How does 'The king is dead. Long live the king! [= 'The king is not dead']' [= 'The king is dead, and the king is not dead'] differ from 'This is beautiful, and this is not'? In both instances, 'king' is a common name, not a proper name; it is not 'King Anselmus is dead! Long live King Ethelblau!' (In this context the grammar of a common name is more like the grammar of a demonstrative pronoun than like the grammar of a proper name.) Thus, it seems that 'The king is dead. Long live the king!' is a contradiction (although it hasn't the surface grammar or form of one), but a contradiction with a use in the language.

'Nothing is impossible' contradiction

Why? Because if nothing is impossible, then something is impossible, namely, for something to be impossible. And so the proposition 'Nothing is impossible' appears to imply a contradiction. Nevertheless that proposition has a use in our language. Why?

Wittgenstein: teaching philosophy is teaching students who have brought with them "a mass of false and far too simple ideas" about the logic of our language. (Logic misconceptions point to false paths in philosophy, especially to false grammatical analogies.) Wittgenstein shows the student a non-naive -- because the distinction between language-with-meaning and language-without-meaning (nonsense) is asked about rather than simply assumed -- view of how our language works (of what gives language meaning).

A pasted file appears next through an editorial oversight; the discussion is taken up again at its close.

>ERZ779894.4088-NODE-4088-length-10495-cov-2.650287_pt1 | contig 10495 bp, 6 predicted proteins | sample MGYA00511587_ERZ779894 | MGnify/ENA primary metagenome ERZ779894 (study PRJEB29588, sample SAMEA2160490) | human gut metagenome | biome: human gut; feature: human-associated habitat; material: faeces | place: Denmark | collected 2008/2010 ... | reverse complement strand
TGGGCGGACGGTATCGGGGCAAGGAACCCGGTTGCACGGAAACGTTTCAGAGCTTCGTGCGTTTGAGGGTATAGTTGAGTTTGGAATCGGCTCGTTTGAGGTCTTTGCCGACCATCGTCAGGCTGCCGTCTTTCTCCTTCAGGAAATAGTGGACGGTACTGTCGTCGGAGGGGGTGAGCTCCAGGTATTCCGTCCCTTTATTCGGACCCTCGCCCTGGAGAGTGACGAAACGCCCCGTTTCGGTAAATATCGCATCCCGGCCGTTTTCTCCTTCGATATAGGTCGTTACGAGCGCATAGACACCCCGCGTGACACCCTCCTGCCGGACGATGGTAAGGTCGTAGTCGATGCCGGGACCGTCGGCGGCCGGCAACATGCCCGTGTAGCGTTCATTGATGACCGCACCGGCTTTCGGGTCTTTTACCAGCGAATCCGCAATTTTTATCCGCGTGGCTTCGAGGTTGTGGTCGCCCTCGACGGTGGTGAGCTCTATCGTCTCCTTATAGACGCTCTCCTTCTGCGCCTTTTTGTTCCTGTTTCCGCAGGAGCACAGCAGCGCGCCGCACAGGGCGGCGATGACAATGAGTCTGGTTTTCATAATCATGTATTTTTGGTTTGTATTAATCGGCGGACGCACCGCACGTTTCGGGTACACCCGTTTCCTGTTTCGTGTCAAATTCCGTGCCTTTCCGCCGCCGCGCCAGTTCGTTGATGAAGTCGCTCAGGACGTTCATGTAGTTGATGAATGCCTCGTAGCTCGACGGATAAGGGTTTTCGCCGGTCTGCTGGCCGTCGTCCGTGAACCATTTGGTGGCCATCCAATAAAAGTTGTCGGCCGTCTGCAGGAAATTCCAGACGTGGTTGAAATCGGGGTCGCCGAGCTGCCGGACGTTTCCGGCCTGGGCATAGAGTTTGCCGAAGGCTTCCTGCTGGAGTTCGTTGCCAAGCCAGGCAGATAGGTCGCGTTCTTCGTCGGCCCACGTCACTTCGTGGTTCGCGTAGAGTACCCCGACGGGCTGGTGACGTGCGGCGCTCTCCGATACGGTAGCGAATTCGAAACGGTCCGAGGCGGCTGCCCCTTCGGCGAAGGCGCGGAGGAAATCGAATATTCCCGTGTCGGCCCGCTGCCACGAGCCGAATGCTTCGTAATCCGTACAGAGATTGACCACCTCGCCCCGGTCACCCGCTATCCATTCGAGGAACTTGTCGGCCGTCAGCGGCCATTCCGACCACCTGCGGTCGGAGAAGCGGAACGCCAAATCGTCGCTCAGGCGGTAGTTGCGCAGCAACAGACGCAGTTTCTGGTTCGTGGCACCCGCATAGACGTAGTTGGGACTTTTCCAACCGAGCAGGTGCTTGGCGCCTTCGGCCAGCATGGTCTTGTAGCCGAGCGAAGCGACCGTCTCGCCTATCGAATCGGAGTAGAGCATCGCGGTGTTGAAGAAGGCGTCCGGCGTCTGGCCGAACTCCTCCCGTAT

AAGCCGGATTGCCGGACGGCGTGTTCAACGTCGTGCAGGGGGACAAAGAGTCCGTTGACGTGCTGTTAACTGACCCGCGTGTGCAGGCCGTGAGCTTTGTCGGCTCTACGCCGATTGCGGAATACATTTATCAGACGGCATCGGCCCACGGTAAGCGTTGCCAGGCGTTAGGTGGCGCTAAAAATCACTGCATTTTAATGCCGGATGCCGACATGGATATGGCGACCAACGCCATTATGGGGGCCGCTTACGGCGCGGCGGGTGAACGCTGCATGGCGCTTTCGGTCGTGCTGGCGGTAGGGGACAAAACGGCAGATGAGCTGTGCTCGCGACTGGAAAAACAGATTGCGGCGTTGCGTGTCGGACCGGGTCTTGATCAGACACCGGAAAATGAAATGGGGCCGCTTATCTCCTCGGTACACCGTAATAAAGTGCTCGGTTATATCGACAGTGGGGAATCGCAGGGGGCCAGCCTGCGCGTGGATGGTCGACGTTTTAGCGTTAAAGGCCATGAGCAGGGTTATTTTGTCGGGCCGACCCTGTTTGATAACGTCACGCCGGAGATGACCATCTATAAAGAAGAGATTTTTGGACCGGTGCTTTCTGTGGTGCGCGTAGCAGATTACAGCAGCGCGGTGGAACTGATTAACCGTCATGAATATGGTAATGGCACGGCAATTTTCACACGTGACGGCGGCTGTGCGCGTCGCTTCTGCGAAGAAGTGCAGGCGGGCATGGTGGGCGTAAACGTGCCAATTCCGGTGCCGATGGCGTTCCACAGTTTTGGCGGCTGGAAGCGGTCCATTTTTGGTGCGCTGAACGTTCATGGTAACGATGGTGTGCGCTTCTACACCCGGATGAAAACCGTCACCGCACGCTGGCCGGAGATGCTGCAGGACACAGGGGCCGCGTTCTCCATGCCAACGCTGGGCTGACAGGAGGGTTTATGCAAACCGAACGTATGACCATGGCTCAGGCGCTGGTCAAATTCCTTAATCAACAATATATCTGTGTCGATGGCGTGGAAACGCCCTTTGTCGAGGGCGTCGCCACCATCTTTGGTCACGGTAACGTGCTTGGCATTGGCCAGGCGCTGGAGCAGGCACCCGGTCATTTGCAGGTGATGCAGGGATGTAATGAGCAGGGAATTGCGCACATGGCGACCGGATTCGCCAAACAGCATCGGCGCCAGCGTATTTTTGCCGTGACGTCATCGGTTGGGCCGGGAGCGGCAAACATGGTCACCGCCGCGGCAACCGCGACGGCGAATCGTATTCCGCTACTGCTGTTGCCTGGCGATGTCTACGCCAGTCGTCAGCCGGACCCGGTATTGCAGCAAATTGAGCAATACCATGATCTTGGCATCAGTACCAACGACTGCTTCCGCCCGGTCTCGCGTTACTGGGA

As warning sign posts against false paths, Wittgenstein points out that propositions have varied uses in our language, not only that of statement of fact. Note that only statements of fact are necessarily put to the test of contradiction -- or to the test of experience -- which the proposition 'Nothing is possible' clearly is not.

The proposition 'Nothing is impossible' is an exhortation to focus on why something is possible rather than on why it is not -- to presume that one can realize one's dream, although at the risk of over-reaching oneself (for some things may in fact be impossible). An exhortation is not a statement of fact. The "general form [i.e. essence] of a proposition" (TLP 4.5) is not "This is how things stand if the proposition is true", because there are many types of propositions (proposition-types), not just one, and exhortation is an example.